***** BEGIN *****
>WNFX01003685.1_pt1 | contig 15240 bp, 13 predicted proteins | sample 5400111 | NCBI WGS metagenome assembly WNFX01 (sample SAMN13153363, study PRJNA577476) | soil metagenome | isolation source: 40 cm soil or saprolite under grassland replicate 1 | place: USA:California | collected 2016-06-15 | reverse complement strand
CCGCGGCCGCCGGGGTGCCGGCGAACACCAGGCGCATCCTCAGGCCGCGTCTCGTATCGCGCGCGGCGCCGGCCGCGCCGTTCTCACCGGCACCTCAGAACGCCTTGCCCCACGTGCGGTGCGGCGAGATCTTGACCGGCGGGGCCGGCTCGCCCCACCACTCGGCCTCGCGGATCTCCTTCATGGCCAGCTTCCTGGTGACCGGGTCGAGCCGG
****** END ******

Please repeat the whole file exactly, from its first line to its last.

>WNFX01003685.1_pt1 | contig 15240 bp, 13 predicted proteins | sample 5400111 | NCBI WGS metagenome assembly WNFX01 (sample SAMN13153363, study PRJNA577476) | soil metagenome | isolation source: 40 cm soil or saprolite under grassland replicate 1 | place: USA:California | collected 2016-06-15 | reverse complement strand
CCGCGGCCGCCGGGGTGCCGGCGAACACCAGGCGCATCCTCAGGCCGCGTCTCGTATCGCGCGCGGCGCCGGCCGCGCCGTTCTCACCGGCACCTCAGAACGCCTTGCCCCACGTGCGGTGCGGCGAGATCTTGACCGGCGGGGCCGGCTCGCCCCACCACTCGGCCTCGCGGATCTCCTTCATGGCCAGCTTCCTGGTGACCGGGTCGAGCCGG